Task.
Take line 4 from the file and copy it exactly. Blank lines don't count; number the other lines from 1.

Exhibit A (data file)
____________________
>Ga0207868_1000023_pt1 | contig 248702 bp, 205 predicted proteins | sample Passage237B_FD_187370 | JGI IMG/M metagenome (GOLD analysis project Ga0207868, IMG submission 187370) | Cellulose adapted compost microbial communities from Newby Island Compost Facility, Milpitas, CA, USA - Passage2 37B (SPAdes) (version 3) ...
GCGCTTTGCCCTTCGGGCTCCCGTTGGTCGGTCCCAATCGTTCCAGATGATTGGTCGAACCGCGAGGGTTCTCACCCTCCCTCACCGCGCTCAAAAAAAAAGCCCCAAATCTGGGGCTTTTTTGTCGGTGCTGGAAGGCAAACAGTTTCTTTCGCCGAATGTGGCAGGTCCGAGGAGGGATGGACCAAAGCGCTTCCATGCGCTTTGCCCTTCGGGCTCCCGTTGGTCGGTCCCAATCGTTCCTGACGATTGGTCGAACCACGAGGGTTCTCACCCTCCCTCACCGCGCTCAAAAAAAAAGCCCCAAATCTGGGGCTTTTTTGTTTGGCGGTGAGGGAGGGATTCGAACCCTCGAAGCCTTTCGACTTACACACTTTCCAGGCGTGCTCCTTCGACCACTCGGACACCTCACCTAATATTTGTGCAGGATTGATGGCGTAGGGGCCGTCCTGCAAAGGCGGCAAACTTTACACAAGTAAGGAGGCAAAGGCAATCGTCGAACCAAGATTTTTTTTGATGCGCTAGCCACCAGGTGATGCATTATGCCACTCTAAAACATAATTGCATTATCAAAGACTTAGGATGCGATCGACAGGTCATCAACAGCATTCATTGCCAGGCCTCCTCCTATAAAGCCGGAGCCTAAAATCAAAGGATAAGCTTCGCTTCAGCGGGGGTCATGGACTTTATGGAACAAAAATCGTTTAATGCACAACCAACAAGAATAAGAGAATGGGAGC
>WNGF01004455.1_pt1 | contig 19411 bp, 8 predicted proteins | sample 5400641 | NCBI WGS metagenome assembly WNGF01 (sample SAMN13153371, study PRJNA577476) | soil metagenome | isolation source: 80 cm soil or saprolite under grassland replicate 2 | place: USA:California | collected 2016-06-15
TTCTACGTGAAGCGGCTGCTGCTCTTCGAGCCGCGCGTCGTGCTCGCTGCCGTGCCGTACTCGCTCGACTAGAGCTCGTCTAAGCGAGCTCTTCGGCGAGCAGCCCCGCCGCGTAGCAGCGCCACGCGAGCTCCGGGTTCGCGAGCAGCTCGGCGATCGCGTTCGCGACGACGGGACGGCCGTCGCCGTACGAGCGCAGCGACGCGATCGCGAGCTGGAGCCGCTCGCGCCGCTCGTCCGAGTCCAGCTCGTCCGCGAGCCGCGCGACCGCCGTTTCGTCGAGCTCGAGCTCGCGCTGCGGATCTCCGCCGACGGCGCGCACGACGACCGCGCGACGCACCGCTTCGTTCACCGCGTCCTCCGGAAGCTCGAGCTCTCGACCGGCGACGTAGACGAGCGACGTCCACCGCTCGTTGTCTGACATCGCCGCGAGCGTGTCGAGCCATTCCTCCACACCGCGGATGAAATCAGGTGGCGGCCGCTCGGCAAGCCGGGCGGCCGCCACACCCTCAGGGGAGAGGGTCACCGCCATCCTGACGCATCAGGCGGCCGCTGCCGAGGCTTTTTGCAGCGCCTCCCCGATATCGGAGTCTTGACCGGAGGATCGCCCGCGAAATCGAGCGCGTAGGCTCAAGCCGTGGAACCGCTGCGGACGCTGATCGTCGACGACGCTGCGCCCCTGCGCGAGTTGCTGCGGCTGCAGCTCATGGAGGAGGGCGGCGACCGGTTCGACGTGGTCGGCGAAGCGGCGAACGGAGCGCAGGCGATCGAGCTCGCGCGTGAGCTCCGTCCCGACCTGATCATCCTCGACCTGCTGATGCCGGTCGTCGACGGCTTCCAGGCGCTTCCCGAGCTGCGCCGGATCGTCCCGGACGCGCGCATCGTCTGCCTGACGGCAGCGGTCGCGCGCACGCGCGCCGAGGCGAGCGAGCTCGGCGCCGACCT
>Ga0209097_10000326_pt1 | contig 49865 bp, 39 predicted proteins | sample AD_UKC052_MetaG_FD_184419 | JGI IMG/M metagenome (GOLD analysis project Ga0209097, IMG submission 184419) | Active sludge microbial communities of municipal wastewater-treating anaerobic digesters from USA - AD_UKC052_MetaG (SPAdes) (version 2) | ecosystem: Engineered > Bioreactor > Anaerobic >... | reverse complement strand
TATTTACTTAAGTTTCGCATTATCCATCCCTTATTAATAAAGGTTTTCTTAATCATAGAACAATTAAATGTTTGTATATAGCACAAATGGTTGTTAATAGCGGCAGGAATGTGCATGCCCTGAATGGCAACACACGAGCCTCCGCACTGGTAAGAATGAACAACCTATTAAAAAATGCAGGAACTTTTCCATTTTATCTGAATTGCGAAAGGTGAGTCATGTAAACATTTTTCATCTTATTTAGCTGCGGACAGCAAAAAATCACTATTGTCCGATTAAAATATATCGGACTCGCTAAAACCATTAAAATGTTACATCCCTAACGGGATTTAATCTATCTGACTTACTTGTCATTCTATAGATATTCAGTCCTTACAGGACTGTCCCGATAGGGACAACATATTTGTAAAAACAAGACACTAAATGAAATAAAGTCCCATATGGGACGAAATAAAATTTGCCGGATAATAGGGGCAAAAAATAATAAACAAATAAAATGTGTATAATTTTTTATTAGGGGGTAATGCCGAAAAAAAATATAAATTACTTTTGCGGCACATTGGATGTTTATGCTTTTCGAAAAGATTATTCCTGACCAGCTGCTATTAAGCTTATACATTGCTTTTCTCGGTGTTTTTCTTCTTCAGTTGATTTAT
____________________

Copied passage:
TTCTACGTGAAGCGGCTGCTGCTCTTCGAGCCGCGCGTCGTGCTCGCTGCCGTGCCGTACTCGCTCGACTAGAGCTCGTCTAAGCGAGCTCTTCGGCGAGCAGCCCCGCCGCGTAGCAGCGCCACGCGAGCTCCGGGTTCGCGAGCAGCTCGGCGATCGCGTTCGCGACGACGGGACGGCCGTCGCCGTACGAGCGCAGCGACGCGATCGCGAGCTGGAGCCGCTCGCGCCGCTCGTCCGAGTCCAGCTCGTCCGCGAGCCGCGCGACCGCCGTTTCGTCGAGCTCGAGCTCGCGCTGCGGATCTCCGCCGACGGCGCGCACGACGACCGCGCGACGCACCGCTTCGTTCACCGCGTCCTCCGGAAGCTCGAGCTCTCGACCGGCGACGTAGACGAGCGACGTCCACCGCTCGTTGTCTGACATCGCCGCGAGCGTGTCGAGCCATTCCTCCACACCGCGGATGAAATCAGGTGGCGGCCGCTCGGCAAGCCGGGCGGCCGCCACACCCTCAGGGGAGAGGGTCACCGCCATCCTGACGCATCAGGCGGCCGCTGCCGAGGCTTTTTGCAGCGCCTCCCCGATATCGGAGTCTTGACCGGAGGATCGCCCGCGAAATCGAGCGCGTAGGCTCAAGCCGTGGAACCGCTGCGGACGCTGATCGTCGACGACGCTGCGCCCCTGCGCGAGTTGCTGCGGCTGCAGCTCATGGAGGAGGGCGGCGACCGGTTCGACGTGGTCGGCGAAGCGGCGAACGGAGCGCAGGCGATCGAGCTCGCGCGTGAGCTCCGTCCCGACCTGATCATCCTCGACCTGCTGATGCCGGTCGTCGACGGCTTCCAGGCGCTTCCCGAGCTGCGCCGGATCGTCCCGGACGCGCGCATCGTCTGCCTGACGGCAGCGGTCGCGCGCACGCGCGCCGAGGCGAGCGAGCTCGGCGCCGACCT